“Had the aircraft stayed on its original course, the Air Force’s senior (leaders) and I would not be here today,” he said.
“(Later) we escorted the chief and secretary to the Air Force Operations Center in the basement of the Pentagon, (through) smoke, alarms and throngs of people heading for the exits," Egginton said.
For safety reasons, senior leaders briefly evacuated by helicopter. As they lifted off, Egginton witnessed “up close and personal, the burning Pentagon, and the hundreds of people running back and forth into it, risking their lives to save others.”
It is a scene that gives the colonel great focus today.
“Like all Americans, I take this very personally. I am an American, and because of that fact, they were trying to kill me. So, now it’s our turn,” he said. “It is a great honor to be part of the 379th AEW as we fight this global war on terrorism. We are engaged in a noble and worthy cause in the defense of freedom-loving people around the world.”
On the West Coast, 1st Lt. Elise V. Strachan was serving her 42nd day on active duty. She arrived for work at Fairchild Air Force Base, Wash., and found the normally loud and congested office to be motionless and silent. She walked into the break room where co-workers had gathered, and together they watched clips of the first plane, Flight 11, crashing into the north tower. The next day, the impact of Flight 11 hit her even harder.
To pass time while waiting in line to enter the base, Strachan called friends back home in Boston on her cell phone. A shock came when she learned Jessica Sachs, a close friend from college, had been on Flight 11.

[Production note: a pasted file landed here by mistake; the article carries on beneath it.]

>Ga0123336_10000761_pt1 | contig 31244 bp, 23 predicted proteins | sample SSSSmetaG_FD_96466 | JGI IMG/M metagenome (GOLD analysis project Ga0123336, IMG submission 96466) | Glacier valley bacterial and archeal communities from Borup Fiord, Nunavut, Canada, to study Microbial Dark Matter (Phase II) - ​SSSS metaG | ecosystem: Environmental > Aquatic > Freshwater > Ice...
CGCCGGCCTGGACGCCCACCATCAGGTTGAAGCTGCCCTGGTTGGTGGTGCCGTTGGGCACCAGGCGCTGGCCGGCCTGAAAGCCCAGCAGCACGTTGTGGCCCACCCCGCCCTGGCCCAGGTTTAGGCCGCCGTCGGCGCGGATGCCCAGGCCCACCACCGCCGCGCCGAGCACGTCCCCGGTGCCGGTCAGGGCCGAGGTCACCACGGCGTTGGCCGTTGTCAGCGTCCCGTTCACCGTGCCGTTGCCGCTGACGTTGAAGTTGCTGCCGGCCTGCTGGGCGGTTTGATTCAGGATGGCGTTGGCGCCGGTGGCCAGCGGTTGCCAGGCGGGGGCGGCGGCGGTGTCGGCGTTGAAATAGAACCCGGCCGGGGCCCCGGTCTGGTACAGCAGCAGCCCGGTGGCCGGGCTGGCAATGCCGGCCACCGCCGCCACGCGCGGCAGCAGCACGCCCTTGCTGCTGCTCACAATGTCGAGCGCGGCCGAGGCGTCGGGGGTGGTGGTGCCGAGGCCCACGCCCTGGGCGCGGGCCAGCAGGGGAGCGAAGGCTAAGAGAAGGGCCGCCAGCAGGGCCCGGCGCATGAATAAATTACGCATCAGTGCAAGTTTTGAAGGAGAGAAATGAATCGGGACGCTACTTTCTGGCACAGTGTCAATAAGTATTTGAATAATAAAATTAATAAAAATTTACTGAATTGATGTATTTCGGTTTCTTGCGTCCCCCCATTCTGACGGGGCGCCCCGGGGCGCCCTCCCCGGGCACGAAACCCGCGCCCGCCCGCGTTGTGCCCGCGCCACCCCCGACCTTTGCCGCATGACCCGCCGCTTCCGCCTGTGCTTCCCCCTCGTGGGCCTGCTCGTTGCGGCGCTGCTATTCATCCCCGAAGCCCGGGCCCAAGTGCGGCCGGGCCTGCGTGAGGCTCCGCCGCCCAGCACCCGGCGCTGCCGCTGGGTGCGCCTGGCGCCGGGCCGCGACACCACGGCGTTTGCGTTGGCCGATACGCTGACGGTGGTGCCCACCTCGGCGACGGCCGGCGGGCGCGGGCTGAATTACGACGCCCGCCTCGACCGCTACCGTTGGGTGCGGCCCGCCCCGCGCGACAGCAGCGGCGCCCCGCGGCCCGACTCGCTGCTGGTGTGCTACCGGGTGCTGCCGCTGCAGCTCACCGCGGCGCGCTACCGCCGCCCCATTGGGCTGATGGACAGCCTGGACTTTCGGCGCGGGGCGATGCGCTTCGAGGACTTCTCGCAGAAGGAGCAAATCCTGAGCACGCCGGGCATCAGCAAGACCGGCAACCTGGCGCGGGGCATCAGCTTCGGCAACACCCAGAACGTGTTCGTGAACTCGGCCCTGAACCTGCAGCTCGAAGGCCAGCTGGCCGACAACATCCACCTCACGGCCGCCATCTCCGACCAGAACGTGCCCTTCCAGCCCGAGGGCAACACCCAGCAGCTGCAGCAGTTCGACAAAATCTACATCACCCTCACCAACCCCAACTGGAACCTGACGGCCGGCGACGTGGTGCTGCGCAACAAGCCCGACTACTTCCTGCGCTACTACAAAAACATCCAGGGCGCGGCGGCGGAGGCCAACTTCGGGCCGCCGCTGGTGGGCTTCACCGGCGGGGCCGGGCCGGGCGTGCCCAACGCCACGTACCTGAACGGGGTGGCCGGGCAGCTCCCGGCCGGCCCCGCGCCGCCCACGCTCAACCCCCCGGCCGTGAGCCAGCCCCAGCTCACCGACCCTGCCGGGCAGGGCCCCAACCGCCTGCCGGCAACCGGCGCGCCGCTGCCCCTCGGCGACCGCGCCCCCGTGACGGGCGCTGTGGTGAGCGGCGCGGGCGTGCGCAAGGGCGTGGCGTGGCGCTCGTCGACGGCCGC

“I had no idea the impact one day would have on my personal life and Air Force career,” said Strachan, the 379th Expeditionary Logistics Readiness Squadron’s vehicle management flight commander here.
About 700 miles southeast of Fairchild at Hill AFB, Utah, Master Sgt. Lawrence Cottle prepared to assemble airmen for morning roll call as part of his duties as the 34th Fighter Squadron’s section chief. Just then, an airman informed him about what had happened in New York. Cottle rushed to the packed break room where everyone saw the second plane hit. Later, he composed himself and called the group together for roll.
“Millions of Americans feel totally helpless right now. All they can do is donate blood, send money or just watch TV and get pissed off,” Cottle said to the stunned formation. “We actually are (among the) few Americans privileged enough to have a job that allows us to pay back the people that did this to us.”
Cottle is now superintendent of the 379th Expeditionary Maintenance Operations Center here and deployed from Luke AFB, Ariz.,
Airman Nelson Aquino is a C-130 Hercules environmental and electrical systems specialist assigned to the 379th Expeditionary Aircraft Maintenance Squadron here. Growing up in Manhattan, he could see the twin towers and Empire State Building from his boyhood apartment building rooftop.
Aquino planned to meet friends Sept. 11, only blocks from the towers. Instead Aquino awoke that morning to his mother’s panic-filled voice.
“At first I thought, ‘Again?’” Aquino said, glimpsing at the television and recalling the trade center’s 1994 attack. He thought about a cousin and his mom’s friends who worked in the buildings, then tried to comfort his mom.
“(Moments later) I looked on the screen and saw a fireball and turned my head and saw the same thing out my window. It felt like the whole neighborhood screamed at once,” he said. “Mom yelled for me to come outside. I rushed and got there just as the first tower fell. Some time passed, and we saw the second tower fall. It felt like the end of the world.”
At the time, Aquino had not decided on a career.
“I always wanted to join the Air Force as a kid,” said Aquino, who is deployed from Pope AFB, N.C. “I don't think Sept. 11 made up my mind, but it’s a big bonus to be a part of the team that is punishing the people (who) stole my city's soul, and being part of the team that is getting it back.”